If there is anything I have learnt repeatedly about humans through classes, news articles, textbooks etc, it is that we like to look for patterns, to find meaning. In an attempt to prepare for a new reality brought to us, almost unexpectedly so, we first struggle to make sense of what is happening around us.
The best message I have received so far (other than washing my hands!) has been through a combination of two very recent articles. One is an op-ed in the New York Times by a pediatric surgeon that takes us directly to the frontlines, making us confront reality while calling to arms the rest of the world. The other is a more forward looking analysis by the MIT Technology Review that makes us specifically question the effect of social distancing and how long it might be around to stay. What I learnt through these two was a result of taking these separate threads in each hand and weaving them together into a knot that feels complex yet contained in this currently scrambled and chaotic reality.
The op-ed titled in part ‘The Sky is Falling,’ discusses the situation from the eyes of a doctor and highlights the availability (or lack thereof) of resources for patients such as hospital beds, ventilators, etc as well as for doctors (protective gear). It goes on to explain how the healthcare system, at least in New York, is being pushed to capacity and is close to crumbling. However, the key takeaway from the article sits towards the end: “Please flatten the curve and stay at home, but please do not go into couch mode.” It says that this is an “all-healthy-hands-on-deck” kind of situation, but I would extend that to say that it doesn’t just apply to doctors. Creators, technologists, medical professionals, entrepreneurs and policy-makers need to come together like never before to protect not just those infected but the whole world as we find ourselves in this unprecedented situation.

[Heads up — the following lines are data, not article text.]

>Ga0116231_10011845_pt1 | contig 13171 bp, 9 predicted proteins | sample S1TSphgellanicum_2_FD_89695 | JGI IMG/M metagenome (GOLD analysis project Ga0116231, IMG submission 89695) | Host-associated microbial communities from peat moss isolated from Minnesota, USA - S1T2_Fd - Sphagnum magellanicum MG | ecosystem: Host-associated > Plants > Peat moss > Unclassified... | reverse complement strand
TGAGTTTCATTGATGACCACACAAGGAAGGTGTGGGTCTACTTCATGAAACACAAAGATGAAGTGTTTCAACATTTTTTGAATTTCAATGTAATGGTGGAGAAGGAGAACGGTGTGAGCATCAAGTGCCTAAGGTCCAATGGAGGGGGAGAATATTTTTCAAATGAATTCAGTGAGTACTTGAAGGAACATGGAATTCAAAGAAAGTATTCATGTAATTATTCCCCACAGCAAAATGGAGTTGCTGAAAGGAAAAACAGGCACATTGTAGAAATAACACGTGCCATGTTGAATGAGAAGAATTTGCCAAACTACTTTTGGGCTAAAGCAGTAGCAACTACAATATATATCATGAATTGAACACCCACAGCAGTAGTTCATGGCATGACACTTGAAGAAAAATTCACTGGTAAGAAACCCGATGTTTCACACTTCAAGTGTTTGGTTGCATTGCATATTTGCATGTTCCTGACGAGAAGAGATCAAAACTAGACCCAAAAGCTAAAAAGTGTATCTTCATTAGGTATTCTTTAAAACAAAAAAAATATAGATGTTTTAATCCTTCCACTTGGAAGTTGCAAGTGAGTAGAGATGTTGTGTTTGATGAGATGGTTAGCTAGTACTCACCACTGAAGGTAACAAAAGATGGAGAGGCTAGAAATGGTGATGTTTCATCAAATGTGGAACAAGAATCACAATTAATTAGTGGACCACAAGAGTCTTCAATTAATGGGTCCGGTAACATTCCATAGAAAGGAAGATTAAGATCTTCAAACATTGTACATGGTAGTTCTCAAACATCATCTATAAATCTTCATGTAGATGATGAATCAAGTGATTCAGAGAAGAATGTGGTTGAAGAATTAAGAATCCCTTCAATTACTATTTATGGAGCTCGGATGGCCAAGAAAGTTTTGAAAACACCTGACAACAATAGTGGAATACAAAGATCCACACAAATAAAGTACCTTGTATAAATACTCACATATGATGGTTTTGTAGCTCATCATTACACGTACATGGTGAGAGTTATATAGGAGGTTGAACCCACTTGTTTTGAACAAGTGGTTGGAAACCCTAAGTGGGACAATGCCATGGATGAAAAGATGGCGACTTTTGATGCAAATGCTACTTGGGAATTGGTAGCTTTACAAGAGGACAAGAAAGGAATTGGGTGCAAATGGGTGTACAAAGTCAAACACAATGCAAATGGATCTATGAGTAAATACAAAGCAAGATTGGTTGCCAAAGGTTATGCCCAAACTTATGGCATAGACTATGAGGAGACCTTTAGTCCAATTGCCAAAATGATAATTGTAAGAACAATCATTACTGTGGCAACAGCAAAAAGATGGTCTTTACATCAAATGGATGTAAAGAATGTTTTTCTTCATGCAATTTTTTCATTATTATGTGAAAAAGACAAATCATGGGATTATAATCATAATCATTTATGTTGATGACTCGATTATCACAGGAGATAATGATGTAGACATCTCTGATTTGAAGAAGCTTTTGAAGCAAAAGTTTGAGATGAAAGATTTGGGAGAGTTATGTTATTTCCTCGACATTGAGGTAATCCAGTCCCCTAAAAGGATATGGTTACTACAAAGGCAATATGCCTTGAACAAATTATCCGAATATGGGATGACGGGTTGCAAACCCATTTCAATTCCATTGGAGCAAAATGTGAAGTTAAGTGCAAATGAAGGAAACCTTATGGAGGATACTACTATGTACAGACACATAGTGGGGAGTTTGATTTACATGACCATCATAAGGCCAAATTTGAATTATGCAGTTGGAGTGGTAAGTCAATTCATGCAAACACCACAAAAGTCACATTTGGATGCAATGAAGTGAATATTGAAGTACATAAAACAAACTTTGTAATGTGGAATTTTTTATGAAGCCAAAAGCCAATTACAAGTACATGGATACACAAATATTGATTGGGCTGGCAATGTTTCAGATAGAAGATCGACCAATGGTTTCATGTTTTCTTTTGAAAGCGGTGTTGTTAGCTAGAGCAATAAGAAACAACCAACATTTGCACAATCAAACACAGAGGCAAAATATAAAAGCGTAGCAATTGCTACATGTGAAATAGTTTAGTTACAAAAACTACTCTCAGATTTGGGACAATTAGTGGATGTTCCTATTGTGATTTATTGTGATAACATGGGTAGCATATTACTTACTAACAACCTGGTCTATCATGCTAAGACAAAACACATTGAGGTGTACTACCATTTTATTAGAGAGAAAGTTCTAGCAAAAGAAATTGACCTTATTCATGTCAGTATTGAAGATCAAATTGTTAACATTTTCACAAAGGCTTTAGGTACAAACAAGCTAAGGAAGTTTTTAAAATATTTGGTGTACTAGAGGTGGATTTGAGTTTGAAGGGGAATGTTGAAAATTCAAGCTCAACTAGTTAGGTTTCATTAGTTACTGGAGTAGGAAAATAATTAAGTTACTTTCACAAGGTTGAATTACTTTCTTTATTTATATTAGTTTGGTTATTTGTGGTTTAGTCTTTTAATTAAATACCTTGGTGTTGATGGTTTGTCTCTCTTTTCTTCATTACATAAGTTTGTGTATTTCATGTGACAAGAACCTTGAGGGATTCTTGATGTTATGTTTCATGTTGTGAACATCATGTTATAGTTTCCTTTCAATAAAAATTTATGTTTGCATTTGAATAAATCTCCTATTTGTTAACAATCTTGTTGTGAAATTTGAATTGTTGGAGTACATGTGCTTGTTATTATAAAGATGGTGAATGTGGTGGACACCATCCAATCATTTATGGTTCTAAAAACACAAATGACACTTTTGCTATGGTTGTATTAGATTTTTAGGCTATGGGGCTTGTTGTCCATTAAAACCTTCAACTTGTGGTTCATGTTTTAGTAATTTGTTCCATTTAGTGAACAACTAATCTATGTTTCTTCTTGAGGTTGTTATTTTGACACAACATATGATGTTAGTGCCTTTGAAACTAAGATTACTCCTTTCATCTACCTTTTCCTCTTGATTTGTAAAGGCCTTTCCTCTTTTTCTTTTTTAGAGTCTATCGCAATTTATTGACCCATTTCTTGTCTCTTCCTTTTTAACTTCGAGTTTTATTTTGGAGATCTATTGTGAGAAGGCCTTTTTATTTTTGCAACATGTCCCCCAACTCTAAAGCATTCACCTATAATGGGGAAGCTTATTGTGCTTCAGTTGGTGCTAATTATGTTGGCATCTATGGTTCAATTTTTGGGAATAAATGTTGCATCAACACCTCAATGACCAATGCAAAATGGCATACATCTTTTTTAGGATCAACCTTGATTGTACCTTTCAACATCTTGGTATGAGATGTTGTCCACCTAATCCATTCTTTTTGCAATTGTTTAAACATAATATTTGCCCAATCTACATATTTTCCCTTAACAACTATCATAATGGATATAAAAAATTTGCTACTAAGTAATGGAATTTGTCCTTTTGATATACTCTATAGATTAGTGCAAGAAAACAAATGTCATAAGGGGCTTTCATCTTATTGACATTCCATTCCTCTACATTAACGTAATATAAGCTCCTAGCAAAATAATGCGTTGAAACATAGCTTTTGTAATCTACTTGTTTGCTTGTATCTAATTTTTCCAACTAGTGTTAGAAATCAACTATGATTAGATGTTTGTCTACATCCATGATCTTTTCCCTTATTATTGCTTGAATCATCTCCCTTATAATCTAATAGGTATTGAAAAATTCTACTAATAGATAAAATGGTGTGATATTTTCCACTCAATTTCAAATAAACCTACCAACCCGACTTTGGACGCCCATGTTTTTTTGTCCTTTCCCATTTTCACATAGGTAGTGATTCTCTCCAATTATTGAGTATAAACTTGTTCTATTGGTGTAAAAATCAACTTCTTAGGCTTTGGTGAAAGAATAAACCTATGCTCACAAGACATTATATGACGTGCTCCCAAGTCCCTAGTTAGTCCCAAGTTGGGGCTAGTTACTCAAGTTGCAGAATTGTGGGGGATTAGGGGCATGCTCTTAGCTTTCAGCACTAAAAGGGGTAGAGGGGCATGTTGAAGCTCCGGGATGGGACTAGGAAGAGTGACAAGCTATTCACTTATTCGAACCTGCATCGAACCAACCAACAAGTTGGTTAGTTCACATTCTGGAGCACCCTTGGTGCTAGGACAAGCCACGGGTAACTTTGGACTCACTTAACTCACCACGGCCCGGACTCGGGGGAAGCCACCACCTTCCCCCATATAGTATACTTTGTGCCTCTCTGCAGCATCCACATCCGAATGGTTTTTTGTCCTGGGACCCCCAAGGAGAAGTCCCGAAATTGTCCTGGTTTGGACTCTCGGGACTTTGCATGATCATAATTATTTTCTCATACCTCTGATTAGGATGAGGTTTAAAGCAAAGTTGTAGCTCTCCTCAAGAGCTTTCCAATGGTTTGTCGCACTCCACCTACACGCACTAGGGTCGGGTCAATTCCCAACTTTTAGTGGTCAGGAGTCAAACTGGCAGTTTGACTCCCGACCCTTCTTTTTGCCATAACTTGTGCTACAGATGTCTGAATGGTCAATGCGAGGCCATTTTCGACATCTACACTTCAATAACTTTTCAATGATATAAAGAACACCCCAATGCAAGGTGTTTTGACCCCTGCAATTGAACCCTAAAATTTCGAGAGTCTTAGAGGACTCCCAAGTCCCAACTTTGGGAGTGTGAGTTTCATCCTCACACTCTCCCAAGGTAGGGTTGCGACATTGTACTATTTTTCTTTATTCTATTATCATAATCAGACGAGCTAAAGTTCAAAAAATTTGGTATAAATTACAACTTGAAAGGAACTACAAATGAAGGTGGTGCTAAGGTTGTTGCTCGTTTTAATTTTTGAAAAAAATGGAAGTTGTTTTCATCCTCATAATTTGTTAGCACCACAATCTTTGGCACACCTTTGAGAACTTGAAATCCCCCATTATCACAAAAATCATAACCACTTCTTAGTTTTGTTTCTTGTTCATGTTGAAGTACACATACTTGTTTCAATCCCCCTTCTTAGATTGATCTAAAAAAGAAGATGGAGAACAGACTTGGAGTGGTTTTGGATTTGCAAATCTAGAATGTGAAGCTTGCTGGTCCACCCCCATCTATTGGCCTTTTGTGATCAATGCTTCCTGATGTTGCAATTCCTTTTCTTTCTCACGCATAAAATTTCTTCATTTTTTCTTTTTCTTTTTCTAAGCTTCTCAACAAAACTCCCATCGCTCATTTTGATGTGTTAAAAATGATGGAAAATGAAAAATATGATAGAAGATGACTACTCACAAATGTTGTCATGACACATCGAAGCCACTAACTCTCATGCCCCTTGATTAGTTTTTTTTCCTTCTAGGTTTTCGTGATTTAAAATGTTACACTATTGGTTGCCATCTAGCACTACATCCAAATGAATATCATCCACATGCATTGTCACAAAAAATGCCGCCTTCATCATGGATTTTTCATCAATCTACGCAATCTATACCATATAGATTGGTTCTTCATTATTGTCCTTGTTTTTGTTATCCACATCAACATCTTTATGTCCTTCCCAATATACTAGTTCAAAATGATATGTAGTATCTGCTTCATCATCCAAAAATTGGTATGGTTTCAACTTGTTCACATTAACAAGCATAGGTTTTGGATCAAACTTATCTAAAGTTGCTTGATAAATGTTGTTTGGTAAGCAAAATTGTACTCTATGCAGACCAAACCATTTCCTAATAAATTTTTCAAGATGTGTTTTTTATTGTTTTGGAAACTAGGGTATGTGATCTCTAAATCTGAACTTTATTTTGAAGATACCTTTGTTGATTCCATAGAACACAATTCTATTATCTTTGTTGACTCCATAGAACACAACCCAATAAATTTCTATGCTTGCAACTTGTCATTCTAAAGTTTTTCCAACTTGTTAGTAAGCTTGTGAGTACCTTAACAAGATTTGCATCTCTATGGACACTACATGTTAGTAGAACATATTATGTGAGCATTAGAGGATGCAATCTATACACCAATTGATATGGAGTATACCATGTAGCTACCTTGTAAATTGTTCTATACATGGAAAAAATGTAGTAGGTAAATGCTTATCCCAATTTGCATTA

While the op-ed looks at a tiny slice of this whole situation, the MIT Tech Review article by Gideon Lichfield zooms out and considers lifestyle in a time like this. The underlying assumption is simple and summed up here, “the pandemic needs to last, at a low level, until either enough people have had COVID-19 to leave most immune … or there’s a vaccine.” Even with the first vaccine being tested on humans, it could take at least a year to reach a viable solution that can be implemented in a wide-spread manner. What do we do in the meantime? Lichfield considers a model proposed by the Imperial College Covid-19 response team where “social distancing” will come and go in waves. Based on this idea, it expects adaptation to systems around socializing, such as movie theatres, restaurants etc, an extension to what is already coming together as the ‘shut-in economy’. Lichfield also speculates the state of transit and monitoring people as they move from one place to another, while somehow still trying to maintain privacy.
This is where these two ideas come together. Whether the need to flatten the curve and #socialdistancing will become recurring parts of our reality or remain a one-time phenomenon, it is clear that we require system-level change. If we cannot find a way to help fight this war at the front lines, we need to use this time we have at home to rethink parts of our lives that seemed the most affected by this pandemic and why. We need to embrace this reality and pool our resources in a way that brings us together and helps us prepare for when something like this, or even worse, hits again.